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Discussion Starter · #1 ·
Last winter I was hoping to create some browse, and some long term brushy cover.

I hinge cut a bunch of low value popular and soft maple in an area probably about a quarter acre in size. I hoped It would explode with briars, and hardwood seedlings once the sping sun hit the ground.

The end result is a quarter acre of ferns. Not what I had planned. What would you guys do?
 

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Discussion Starter · #4 ·
Thanks guys. Heres another question.

I've always heard that ferns give something off that inhibits hardwood seedling growth. Is there any truth to that? Also, I use 41% Gly. any suggestions for my spray mixture? Does 2 oz. per gal. sound about right?
 

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Might be some truth to that, but, in areas where the PGC or DCNR sprays, they get regen, so, take it with a grain of salt.

Personally, I'd bump up the ratio. 3-4 ounces per gallon, but, thats me.

Depending on the size of the area and the number of deer tho, you may not get much growing as they tend to key in on small areas like that and eat the new growth that comes up.
 

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It's called Allelopathy and it's true for some but not all ferns. We always spray the spring after we have timber harvested, once the ferns are up.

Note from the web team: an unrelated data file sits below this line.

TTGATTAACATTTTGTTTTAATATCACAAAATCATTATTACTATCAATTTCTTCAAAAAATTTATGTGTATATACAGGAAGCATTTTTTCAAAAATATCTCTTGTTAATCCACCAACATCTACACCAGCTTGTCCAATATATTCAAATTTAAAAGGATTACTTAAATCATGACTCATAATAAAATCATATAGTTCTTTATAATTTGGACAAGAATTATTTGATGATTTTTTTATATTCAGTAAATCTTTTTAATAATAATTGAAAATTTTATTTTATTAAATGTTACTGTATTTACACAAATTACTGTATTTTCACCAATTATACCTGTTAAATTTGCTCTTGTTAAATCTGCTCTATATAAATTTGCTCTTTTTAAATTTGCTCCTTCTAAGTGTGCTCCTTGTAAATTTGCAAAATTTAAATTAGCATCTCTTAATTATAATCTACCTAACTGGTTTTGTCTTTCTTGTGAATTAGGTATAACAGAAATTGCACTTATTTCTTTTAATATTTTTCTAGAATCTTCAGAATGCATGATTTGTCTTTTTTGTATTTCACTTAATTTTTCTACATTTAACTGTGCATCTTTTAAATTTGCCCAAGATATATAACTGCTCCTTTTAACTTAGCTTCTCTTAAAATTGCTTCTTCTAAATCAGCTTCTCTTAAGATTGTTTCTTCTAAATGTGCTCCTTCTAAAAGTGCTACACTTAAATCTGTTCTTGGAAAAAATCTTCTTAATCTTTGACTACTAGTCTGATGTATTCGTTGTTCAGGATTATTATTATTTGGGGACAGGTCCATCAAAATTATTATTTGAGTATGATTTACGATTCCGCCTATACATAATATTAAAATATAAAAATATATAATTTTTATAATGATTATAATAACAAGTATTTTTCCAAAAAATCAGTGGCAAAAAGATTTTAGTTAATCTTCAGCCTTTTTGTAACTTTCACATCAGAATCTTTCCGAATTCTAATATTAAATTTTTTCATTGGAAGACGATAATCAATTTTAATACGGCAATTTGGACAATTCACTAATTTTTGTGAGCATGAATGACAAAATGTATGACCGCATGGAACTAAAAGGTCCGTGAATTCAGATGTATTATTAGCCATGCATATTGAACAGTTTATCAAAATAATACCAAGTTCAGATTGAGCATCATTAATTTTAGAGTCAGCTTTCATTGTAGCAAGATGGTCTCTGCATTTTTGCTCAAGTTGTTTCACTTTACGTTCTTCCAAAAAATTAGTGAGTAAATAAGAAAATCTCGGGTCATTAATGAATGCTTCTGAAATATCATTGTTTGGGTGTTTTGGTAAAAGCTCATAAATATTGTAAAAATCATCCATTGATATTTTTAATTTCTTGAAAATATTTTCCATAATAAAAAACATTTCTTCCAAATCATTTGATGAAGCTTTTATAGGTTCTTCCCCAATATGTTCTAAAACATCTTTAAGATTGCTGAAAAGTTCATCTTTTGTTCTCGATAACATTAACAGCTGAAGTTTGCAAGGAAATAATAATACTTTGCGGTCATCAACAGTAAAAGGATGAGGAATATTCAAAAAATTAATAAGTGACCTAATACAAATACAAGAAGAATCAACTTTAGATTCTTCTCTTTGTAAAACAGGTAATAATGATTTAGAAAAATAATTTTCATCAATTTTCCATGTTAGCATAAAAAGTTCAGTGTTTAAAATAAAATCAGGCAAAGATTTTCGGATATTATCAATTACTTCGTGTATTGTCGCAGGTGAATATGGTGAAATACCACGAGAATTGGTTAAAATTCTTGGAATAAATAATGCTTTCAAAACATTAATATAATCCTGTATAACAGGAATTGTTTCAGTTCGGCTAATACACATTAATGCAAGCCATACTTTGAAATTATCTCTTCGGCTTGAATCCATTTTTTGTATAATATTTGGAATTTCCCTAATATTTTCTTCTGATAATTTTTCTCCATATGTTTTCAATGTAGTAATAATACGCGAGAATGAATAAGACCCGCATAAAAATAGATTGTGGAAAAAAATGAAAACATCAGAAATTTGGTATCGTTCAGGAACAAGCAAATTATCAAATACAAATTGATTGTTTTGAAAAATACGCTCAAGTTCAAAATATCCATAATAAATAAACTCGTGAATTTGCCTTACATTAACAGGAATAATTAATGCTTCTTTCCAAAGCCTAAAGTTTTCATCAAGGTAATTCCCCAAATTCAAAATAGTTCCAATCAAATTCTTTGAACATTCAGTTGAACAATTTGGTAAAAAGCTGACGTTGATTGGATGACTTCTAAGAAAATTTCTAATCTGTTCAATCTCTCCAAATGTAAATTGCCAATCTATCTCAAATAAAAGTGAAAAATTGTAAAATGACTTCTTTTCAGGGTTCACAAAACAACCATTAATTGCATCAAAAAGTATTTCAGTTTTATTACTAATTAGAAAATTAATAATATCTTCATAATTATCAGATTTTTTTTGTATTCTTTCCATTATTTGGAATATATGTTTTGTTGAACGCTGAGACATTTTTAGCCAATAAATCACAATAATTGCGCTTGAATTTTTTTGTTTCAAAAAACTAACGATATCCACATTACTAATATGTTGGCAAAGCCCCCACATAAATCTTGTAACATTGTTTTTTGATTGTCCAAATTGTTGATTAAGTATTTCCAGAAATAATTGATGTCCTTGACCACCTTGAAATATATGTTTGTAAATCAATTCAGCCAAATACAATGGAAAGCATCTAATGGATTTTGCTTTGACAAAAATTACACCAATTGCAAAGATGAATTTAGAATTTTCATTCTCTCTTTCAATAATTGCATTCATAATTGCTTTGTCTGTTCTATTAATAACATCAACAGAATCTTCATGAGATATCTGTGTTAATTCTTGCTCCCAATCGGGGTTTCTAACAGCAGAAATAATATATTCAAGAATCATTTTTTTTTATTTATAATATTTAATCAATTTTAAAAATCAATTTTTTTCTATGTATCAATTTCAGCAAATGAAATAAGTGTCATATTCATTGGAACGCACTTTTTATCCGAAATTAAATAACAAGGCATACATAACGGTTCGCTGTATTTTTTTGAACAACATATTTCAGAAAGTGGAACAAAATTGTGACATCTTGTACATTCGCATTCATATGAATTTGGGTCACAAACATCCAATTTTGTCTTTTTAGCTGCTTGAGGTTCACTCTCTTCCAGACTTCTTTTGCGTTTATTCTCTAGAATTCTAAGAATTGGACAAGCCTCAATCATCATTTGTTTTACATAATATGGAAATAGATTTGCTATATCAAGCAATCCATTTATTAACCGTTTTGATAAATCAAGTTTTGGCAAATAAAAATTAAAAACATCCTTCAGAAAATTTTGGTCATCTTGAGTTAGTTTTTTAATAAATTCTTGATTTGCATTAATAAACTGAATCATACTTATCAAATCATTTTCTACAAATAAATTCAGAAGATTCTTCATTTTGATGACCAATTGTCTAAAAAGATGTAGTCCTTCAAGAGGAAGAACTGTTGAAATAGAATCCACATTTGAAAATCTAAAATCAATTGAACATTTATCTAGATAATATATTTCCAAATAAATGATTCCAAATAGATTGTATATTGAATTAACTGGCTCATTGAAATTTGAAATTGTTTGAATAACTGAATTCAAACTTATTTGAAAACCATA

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When I had my property in Clinton county the property was clear cutted & ferns grew like wild flowers. After 8 years of owning the property, no new tress grew becasue no sunlight was able to reach the forest floor. That's why the deer herd was really low. The lowest in the state.
 

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We have stuff coming up thru a carpet of ferns in some areas, but only after we reduced the deer numbers. The neighbor is surprised at all the blackberries coming up thru his ferns, but then, there is an area that I have fenced, where nothing is growing in the ferns, and no deer have been in it.

So, I don't have the answer for that.
 

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All my plots are in Potter, so I have to deal with ferns all the time. I've had alot of sucess simply just discing them in early, dragging the plot over and over with a harrow drag to pickup the ferns (roots and all), and then planting a shade crop like buckwheat or sunflowers to shade them out. Some do come back, but very few and weak. I'll just go through and rip the tops off to help control. Then, re-discing in the cover crop to plant your annual in the fall basically whipes them out. I'd rather spray, but this is a quick and cheap fix sometimes.
 
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